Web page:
On this play, he catches up with Griffin from behind and helps turn what may have otherwise been a decent look into a double-teamed shot.

It's not just that Adams can run. So many times, he comes over and bodies up post scorers in help. And considering that most players can't match his 7'0", 255-pound frame, they tend to have trouble going up against that 9'2" standing reach 

Adams' quickness also plays a major part in defending the pick-and-roll, the most commonly run play in the NBA.

On this play from Feb. 26 against the Cleveland Cavaliers, Adams defends a Spencer Hawes pick-and-pop with agility and success:

The impressive part here is exactly how much ground the rookie has to cover. First, he comes over with Hawes, who sets a good screen on Jarrett Jack's defender, Thabo Sefolosha.

As Jack aggressively dribbles around the screen, he sees a lane to the basket, but Adams is quick enough to sprint over and cut it off.

Sefolosha, though, is out of position after failing to switch on the screen, and Hawes finds himself seemingly wide open for an elbow jumper.

This is exactly how the Cavs drew it up for the best pick-and-pop forward on their roster. But that shot is fool's gold, as Adams changes directions and comes over quickly enough to give some semblance of a closeout.

Hawes fires the shot, and it's short. Now, look what happens when Perkins tries to defend a couple of similar plays:

You see all the different spots on the court Adams covered? He was like a free safety. Perkins, meanwhile, looked more like a statue.

He couldn't come close to getting out to a picking and popping Nikola Vucevic. And once DeMarcus Cousins made his way to the basket, he didn't have close to enough foot speed to catch up to the Sacramento Kings' center.

Perk just isn't quick enough. He realizes what's happening off the ball, but can't adjust. Often, there's no way he can come over in time to help on these types of routine plays.

Adams' help defense doesn't just contribute to his team when someone makes a mistake. It allows for Brooks to scheme differently. It allows for teammates to gamble just a bit more because they know someone is there to clean up their messes.

With Perkins behind him, if Ibaka left his feet, the play was often over. Now, even though "the Serge Protector" has become noticeably better at knowing when is and isn't appropriate to try to block a shot, he can sky for swats more often.

With Adams on the floor, Russell Westbrook and Reggie Jackson can feel more comfortable playing their gamble-heavy styles, trying to jump passing lanes and get steals. It allows everyone to be a little cozier in what they do best.

Ultimately, that's where the main discrepancy between an Adams-anchored defense and a Perkins-anchored one comes: speed and reliability in help. And that sort of difference has a trickle-down effect within the entire defense.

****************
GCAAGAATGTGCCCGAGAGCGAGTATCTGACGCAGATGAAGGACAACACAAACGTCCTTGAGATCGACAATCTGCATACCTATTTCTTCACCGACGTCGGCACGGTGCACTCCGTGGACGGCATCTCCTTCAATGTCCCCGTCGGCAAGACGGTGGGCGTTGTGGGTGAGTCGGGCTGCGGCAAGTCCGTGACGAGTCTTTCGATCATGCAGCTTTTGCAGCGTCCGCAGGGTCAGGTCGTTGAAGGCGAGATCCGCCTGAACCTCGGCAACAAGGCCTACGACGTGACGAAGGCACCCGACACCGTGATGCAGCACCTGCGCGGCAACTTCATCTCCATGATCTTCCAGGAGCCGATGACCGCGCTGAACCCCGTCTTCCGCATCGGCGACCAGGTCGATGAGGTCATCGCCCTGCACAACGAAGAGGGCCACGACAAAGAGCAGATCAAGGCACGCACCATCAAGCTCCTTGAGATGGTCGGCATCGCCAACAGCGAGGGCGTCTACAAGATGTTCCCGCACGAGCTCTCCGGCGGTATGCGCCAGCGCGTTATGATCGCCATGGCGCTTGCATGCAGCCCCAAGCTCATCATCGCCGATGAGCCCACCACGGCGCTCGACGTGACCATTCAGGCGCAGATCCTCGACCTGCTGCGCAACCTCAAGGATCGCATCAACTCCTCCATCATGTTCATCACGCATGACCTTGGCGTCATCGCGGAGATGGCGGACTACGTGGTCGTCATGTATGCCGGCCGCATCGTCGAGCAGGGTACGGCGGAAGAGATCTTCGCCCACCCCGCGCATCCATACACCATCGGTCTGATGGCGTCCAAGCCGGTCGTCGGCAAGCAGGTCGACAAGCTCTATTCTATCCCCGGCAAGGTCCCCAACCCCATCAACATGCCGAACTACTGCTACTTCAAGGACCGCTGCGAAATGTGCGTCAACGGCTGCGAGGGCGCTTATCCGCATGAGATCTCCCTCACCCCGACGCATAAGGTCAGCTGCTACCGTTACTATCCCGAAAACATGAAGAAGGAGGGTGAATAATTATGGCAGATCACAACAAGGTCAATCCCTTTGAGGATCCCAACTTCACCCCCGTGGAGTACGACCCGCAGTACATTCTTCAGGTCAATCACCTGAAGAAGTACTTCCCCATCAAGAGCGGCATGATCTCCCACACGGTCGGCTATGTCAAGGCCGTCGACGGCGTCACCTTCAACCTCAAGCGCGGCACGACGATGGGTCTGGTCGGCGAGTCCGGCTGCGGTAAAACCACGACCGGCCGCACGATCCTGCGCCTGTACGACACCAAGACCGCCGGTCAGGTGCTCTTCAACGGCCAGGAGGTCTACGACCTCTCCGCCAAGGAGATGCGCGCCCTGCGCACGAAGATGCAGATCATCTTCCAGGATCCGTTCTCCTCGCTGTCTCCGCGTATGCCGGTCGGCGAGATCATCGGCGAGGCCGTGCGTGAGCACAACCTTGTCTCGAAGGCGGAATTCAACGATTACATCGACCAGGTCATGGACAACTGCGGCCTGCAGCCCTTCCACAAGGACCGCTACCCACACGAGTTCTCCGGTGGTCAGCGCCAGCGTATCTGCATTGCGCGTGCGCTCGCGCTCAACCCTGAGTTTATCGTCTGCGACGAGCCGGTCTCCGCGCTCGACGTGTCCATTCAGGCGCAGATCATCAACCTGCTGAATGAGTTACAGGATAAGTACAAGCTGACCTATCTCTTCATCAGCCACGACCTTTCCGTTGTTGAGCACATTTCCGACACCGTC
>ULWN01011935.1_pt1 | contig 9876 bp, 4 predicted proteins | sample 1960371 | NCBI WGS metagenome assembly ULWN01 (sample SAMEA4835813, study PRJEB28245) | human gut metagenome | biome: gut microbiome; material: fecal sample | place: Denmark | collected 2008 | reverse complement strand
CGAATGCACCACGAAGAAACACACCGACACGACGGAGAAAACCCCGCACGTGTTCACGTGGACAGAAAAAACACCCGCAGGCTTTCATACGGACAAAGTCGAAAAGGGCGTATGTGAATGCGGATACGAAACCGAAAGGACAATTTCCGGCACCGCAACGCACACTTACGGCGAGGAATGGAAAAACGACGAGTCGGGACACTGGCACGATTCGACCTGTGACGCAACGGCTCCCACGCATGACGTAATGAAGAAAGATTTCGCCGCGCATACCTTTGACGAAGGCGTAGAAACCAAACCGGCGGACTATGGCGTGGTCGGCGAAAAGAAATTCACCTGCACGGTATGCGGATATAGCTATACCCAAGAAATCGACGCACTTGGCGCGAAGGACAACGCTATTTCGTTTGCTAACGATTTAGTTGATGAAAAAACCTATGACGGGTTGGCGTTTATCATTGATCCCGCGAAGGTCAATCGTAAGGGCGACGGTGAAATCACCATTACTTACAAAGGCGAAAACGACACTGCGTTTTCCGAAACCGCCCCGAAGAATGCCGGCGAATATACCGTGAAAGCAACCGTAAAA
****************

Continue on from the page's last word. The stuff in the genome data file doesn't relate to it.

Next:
Let's Get Physical

Adams may have an intuitive understanding for how to help on the defensive end, but that doesn't mean he's completely figured out all types of defense. He still fouls often, but it's not because he bites on pump fakes or because he comes flying at shooters, a trait so many young defenders have. It's purely because he's too physical.

Physicality, though, can be toned down. It can be honed. 

Leaving your feet with every ball fake shows some lack of mental understanding, though it's not a flaw that's impossible to overcome. We've seen plenty of bigs start off their career jumping every single time a shooter raises the ball only to refine their games as they mature (see: Ibaka).

Adams, though, is a step ahead of that class. But he does have to cut down on hacking everyone in sight.

It's just too much. So much fouling. Enough that someone can confuse the New Zealander's game with an Alex Cora at-bat. And at some point, the swinging and banging and slapping has to settle down.

But with all that said, you don't want to take away part of what makes Adams so effective. Physicality is his game. He'll beat you up down low. He's an incessantly annoying defender.

The rookie has averaged 6.4 personal fouls per 36 minutes in his first NBA season. That's forced Brooks to limit his minutes, and at this point, it's still a legitimate excuse to keep him out of the starting lineup when the Thunder roster is at full strength.

If you value Adams as your best defensive center, you can't have him picking up two fouls in the first quarter or three fouls in the first half routinely. It would make sense to stagger minutes, even if you do think his defense and athleticism give you the best chance to win.

So Adams comes off the bench and bullies guys there. He's physical—probably too physical—but for now, that's fine.

It's not like Adams has an improper mentor. Collison has been one of the most irritatingly combative defenders in the league for quite some time. His style isn't all that different than that of his froncourt mate.

Adams is still learning, and maybe Collison is the guy to teach him. He's still only 20 years old, just an NBA baby.


Lineup Progression

The Thunder have dropped their first couple of games without Perkins, but that doesn't have much to do with the absence of their starting center. Opponents have outscored the OKC starting lineup of Westbrook, Sefolosha, Durant, Ibaka and Perkins by 7.5 points per 100 possessions on the season, and that's the team's second most-used lineup.

Granted, switch out Perkins for Adams, and all of a sudden, that lineup becomes twice as bad, getting outscored by 15.5 points per 100 possessions. But that's in about a third the amount of playing time, and so many of those minutes are concentrated together. 

Eventually, we can expect the lineup with Adams to regress to the mean. That logic starts to become more apparent when you see that most of the Thunder's best lineups are five-man bench teams which include Adams.

Adams is a work in progress. He's not all the way there. He's the typical project, but he's growing. He's improving.

Right now, the Thunder need a fourth big man who can at least play some minutes. With the inherent unreliability of a rookie and the constant foul trouble in which Collison and Adams find themselves, another center or power forward is more than necessary in the long run.

For now, though, Adams can work as a place holder. And maybe by the time Perkins returns, Scott Brooks will realize he already has the team's best center in the starting lineup.


Fred Katz averaged almost one point per game in fifth grade, but he maintains that his per-36-minute numbers were astonishing. Find more of his work at or on ESPN’s TrueHoop Network at Follow him on Twitter at @FredKatz.

*All statistics current as of Feb. 27 and from and (subscription required to access some stats) unless otherwise noted.